This was WriteTheDocs 2016 for me

The first conference I attended during my trip to Portland for the last two weeks was this year’s edition of WriteTheDocs NA. I been to the first European WTD last year in Prague and absolutely wanted to see if the North American sister-event could keep up with that. Yes it could 😉

As was the case in Prague, the conference’s attendees were mostly technical writers but also a handful developers and other professions had found their way to the McMenamins Crystal Ballroom. Sadly, Ulrich and I couldn’t be at the sprints as our planes arrived late on Sunday but at least we could be there in time for the main conference event 😊

Great talks and large crowd.

Same as last September I learnt a lot about other companies approaches to documentation and general best practices for improving all aspects of it. One big point was that gathering as much analytics data about and feedback from your readers and customers is extremely important to be able to set the right priorities. Even simple like/don’t like indicators can help a great deal but the more information the better ([Betsy Roseberg][] and [Brianne Hillmer][]).

Later Thursday Bram drew some comparisons between writing documentation and writing fiction as everyone enjoys a good story and bringing emotions into the text help readers connect. On the other hand, “documentation is not a place for plot twists”. It usually also helps to provide a recommended reading order while still allowing users to find their own path if they want to.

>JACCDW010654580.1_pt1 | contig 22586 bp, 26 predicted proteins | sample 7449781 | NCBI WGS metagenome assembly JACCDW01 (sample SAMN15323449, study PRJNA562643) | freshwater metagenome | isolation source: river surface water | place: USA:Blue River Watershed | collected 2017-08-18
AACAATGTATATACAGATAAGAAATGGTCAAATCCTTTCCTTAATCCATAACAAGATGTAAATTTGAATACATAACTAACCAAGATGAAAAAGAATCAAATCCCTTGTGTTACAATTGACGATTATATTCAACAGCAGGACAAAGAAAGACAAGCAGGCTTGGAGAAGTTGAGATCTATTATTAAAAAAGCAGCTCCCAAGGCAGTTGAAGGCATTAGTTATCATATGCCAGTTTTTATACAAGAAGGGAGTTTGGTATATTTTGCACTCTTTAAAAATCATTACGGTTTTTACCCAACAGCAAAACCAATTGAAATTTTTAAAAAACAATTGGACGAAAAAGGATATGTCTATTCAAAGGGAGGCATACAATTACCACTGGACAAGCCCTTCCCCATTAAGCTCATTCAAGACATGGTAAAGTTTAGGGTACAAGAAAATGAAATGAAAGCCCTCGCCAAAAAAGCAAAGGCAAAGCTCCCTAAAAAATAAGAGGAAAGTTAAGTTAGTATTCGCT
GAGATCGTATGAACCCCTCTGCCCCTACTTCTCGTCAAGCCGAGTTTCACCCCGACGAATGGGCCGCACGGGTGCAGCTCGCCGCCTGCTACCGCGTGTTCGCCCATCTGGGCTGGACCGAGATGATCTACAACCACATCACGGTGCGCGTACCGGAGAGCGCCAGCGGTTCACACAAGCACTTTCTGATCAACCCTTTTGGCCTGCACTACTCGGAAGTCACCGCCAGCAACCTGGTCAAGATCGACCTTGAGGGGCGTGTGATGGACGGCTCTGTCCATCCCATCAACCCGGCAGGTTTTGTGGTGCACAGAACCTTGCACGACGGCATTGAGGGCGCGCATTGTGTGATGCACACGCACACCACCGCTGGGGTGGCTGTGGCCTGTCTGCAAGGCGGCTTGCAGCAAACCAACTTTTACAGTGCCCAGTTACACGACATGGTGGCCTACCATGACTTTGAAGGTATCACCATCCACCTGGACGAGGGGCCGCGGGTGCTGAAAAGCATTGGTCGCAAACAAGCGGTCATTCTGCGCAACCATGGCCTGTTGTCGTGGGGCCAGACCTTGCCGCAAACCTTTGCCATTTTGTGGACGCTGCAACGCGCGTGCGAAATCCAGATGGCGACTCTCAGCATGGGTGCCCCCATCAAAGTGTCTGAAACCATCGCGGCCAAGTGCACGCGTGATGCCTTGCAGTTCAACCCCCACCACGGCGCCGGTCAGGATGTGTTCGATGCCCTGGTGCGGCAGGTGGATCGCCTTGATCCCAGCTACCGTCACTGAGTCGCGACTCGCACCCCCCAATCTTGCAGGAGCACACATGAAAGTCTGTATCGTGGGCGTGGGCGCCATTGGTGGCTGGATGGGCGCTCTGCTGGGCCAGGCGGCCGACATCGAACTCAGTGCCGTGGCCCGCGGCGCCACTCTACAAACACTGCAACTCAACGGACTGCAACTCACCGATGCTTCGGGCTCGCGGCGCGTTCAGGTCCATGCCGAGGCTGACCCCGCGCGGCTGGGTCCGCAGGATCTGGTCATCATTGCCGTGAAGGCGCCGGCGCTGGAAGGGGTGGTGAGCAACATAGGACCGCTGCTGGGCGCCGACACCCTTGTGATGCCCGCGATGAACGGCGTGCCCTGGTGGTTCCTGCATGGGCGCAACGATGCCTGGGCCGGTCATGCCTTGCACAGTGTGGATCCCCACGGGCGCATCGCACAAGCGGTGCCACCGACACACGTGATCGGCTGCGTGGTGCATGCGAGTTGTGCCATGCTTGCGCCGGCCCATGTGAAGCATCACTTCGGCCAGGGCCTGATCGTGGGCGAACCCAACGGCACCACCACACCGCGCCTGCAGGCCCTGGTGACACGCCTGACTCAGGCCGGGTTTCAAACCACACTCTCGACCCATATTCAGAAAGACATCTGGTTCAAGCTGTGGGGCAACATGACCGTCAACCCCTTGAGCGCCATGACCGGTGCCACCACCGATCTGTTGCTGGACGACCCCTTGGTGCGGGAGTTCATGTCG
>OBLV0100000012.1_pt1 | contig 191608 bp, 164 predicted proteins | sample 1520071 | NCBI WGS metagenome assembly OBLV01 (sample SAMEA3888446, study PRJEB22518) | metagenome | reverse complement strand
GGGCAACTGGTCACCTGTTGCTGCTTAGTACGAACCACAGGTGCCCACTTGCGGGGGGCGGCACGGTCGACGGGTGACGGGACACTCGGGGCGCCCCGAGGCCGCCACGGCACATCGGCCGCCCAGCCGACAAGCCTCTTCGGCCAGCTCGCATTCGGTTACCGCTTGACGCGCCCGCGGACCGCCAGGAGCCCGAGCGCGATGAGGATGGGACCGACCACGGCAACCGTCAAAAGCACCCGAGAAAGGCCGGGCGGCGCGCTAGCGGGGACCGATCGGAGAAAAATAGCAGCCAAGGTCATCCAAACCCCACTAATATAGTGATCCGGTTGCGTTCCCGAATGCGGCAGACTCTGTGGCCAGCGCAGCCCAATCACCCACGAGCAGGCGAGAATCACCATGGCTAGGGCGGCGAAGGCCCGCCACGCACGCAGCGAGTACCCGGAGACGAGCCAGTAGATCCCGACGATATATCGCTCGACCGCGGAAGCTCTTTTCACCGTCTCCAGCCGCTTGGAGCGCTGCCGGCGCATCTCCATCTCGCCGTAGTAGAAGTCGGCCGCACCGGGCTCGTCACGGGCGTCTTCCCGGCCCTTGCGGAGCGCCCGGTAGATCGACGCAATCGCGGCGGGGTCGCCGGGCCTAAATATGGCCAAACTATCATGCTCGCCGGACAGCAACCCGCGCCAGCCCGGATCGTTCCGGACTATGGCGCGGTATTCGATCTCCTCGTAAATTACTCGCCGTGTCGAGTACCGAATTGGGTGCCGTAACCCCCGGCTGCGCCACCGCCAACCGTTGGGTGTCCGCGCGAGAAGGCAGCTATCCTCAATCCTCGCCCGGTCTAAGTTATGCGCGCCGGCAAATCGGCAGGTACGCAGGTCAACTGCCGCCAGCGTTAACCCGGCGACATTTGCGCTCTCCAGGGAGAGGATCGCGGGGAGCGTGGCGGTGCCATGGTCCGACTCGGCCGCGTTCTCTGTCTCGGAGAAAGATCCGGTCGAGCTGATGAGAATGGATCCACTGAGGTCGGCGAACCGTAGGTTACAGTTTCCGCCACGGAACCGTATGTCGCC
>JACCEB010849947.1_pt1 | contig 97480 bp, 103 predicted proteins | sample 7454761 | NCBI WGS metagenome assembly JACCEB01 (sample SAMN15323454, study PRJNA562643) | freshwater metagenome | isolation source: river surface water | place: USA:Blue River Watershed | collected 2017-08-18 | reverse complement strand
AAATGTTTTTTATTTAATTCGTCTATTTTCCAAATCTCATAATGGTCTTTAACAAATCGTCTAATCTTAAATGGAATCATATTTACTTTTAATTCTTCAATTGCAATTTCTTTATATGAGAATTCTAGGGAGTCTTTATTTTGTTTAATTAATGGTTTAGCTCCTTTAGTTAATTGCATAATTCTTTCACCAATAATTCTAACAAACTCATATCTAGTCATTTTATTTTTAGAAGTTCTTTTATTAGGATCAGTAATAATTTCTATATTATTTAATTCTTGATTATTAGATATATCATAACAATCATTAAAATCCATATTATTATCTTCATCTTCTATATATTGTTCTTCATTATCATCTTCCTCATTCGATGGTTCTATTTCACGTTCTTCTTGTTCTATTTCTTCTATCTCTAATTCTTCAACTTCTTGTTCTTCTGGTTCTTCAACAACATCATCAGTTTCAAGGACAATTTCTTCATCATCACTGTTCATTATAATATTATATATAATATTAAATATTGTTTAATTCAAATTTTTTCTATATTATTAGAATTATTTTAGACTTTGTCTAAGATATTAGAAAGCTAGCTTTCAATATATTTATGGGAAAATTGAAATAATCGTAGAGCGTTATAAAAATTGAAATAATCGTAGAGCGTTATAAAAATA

According to Ruthie BenDor the style of your documentation also depends heavily on why you documenting and for what audience. Blog posts, show-and-tells, they all have their places but try to avoid splitting your documentation into too many places just because one author found that tool convenient while another preferred a different tool altogether. Also: Re-evaluate your methods regularly!

Earlier I had learnt from Britta Gustafson that the US government has a couple of supporting agencies among them 18F which specialises in IT consulting and publishes tons of tools and documents through Github. It’s hard to imagine the amount of excitement that Britta showed for her work coming from an Austrian government employee. Perhaps in the next generation 😉

When it comes to tools I learnt about Slate, which can be used for documenting APIs, and YarnSpinner which should help you keep your dialog structures in order and is used for multiple game projects right now.

Well, these are my main take-aways from the main event. Let’s talk now a little bit about everything surrounding it.

First: The venue. As the name implies, it was a ballroom, very open and with lots of places to either talk with people or stand/sit and enjoy the talks. The first couple of rows has round table where people could work on stuff while listing to the speakers, which was a really nice touch. Perhaps the only thing I didn’t like about the place was the floor, which speaks against using ballrooms as conference venues. You really feel it when someone walks to their seat 😉

View from the balcony of the Crystal Ballroom.

On Monday the conference also featured a social evening event taking place in the Jackknife, a really nice bar just a few minutes away from the conference venue with a decent selection of beers and cocktails. A great opportunity to get to know more of the folks there 🙂

In general the event was very intimate. There was nothing separating the speakers from their audience after their respective talks. They were simply part of the same big community. For me personally it’s the perfect event to find help with improving what I care a lot about: documentation and making it easier for new people to use what I and others have built. I can’t imagine a more welcoming place for that. A big THANK YOU to all the organisers, speakers, and helpers who made this possible!

Will I come again? Well, I’m pretty sure I will be able to attend WTD Europe later that year 😉

Btw.: Videos of most if not all of the talk are already online!

comments powered by Disqus